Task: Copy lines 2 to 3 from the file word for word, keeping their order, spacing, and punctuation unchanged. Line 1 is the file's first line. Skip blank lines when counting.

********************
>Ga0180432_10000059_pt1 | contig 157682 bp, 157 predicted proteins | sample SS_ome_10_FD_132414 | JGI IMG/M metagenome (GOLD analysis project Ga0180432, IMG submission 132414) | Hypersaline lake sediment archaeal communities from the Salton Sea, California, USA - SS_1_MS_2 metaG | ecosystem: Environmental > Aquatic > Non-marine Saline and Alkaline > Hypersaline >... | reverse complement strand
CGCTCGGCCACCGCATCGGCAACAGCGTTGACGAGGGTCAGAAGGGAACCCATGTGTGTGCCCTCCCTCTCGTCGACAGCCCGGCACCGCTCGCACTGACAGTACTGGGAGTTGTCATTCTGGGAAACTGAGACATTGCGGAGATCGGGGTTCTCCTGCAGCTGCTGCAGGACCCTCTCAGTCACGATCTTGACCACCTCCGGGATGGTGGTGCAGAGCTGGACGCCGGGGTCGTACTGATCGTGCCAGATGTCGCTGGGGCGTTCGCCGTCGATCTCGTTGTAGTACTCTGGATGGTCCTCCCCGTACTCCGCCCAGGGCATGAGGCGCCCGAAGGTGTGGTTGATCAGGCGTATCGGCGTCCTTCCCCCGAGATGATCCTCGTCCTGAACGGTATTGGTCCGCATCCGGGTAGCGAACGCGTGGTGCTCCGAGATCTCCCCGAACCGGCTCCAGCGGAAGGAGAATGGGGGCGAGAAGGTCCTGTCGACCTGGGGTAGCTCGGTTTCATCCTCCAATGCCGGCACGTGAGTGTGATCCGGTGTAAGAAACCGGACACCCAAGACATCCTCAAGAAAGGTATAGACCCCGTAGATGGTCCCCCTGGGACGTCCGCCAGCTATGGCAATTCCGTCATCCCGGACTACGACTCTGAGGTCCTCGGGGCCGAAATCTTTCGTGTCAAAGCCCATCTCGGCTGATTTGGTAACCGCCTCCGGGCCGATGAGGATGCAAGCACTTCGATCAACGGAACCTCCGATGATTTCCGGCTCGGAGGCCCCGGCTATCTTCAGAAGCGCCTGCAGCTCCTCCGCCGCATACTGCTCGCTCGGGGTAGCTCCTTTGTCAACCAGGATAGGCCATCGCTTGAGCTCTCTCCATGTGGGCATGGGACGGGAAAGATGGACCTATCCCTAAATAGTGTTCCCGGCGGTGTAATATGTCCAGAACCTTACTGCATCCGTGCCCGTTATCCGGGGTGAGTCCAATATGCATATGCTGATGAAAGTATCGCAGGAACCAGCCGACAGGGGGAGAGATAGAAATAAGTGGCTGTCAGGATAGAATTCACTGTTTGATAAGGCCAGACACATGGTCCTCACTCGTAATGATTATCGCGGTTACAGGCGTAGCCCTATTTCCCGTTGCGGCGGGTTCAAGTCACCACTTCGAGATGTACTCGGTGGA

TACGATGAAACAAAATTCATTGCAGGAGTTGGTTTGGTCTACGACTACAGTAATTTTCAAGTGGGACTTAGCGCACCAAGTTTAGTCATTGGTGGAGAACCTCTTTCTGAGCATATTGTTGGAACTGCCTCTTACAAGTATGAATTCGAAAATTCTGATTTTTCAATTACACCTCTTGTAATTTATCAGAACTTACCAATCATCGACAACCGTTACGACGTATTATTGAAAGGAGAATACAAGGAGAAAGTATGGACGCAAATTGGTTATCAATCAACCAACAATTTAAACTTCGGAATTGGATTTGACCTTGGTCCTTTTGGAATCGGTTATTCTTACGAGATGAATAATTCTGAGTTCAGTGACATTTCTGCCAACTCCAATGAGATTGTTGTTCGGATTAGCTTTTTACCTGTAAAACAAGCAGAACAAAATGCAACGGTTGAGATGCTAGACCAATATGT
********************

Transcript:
CGCTCGGCCACCGCATCGGCAACAGCGTTGACGAGGGTCAGAAGGGAACCCATGTGTGTGCCCTCCCTCTCGTCGACAGCCCGGCACCGCTCGCACTGACAGTACTGGGAGTTGTCATTCTGGGAAACTGAGACATTGCGGAGATCGGGGTTCTCCTGCAGCTGCTGCAGGACCCTCTCAGTCACGATCTTGACCACCTCCGGGATGGTGGTGCAGAGCTGGACGCCGGGGTCGTACTGATCGTGCCAGATGTCGCTGGGGCGTTCGCCGTCGATCTCGTTGTAGTACTCTGGATGGTCCTCCCCGTACTCCGCCCAGGGCATGAGGCGCCCGAAGGTGTGGTTGATCAGGCGTATCGGCGTCCTTCCCCCGAGATGATCCTCGTCCTGAACGGTATTGGTCCGCATCCGGGTAGCGAACGCGTGGTGCTCCGAGATCTCCCCGAACCGGCTCCAGCGGAAGGAGAATGGGGGCGAGAAGGTCCTGTCGACCTGGGGTAGCTCGGTTTCATCCTCCAATGCCGGCACGTGAGTGTGATCCGGTGTAAGAAACCGGACACCCAAGACATCCTCAAGAAAGGTATAGACCCCGTAGATGGTCCCCCTGGGACGTCCGCCAGCTATGGCAATTCCGTCATCCCGGACTACGACTCTGAGGTCCTCGGGGCCGAAATCTTTCGTGTCAAAGCCCATCTCGGCTGATTTGGTAACCGCCTCCGGGCCGATGAGGATGCAAGCACTTCGATCAACGGAACCTCCGATGATTTCCGGCTCGGAGGCCCCGGCTATCTTCAGAAGCGCCTGCAGCTCCTCCGCCGCATACTGCTCGCTCGGGGTAGCTCCTTTGTCAACCAGGATAGGCCATCGCTTGAGCTCTCTCCATGTGGGCATGGGACGGGAAAGATGGACCTATCCCTAAATAGTGTTCCCGGCGGTGTAATATGTCCAGAACCTTACTGCATCCGTGCCCGTTATCCGGGGTGAGTCCAATATGCATATGCTGATGAAAGTATCGCAGGAACCAGCCGACAGGGGGAGAGATAGAAATAAGTGGCTGTCAGGATAGAATTCACTGTTTGATAAGGCCAGACACATGGTCCTCACTCGTAATGATTATCGCGGTTACAGGCGTAGCCCTATTTCCCGTTGCGGCGGGTTCAAGTCACCACTTCGAGATGTACTCGGTGGA

TACGATGAAACAAAATTCATTGCAGGAGTTGGTTTGGTCTACGACTACAGTAATTTTCAAGTGGGACTTAGCGCACCAAGTTTAGTCATTGGTGGAGAACCTCTTTCTGAGCATATTGTTGGAACTGCCTCTTACAAGTATGAATTCGAAAATTCTGATTTTTCAATTACACCTCTTGTAATTTATCAGAACTTACCAATCATCGACAACCGTTACGACGTATTATTGAAAGGAGAATACAAGGAGAAAGTATGGACGCAAATTGGTTATCAATCAACCAACAATTTAAACTTCGGAATTGGATTTGACCTTGGTCCTTTTGGAATCGGTTATTCTTACGAGATGAATAATTCTGAGTTCAGTGACATTTCTGCCAACTCCAATGAGATTGTTGTTCGGATTAGCTTTTTACCTGTAAAACAAGCAGAACAAAATGCAACGGTTGAGATGCTAGACCAATATGT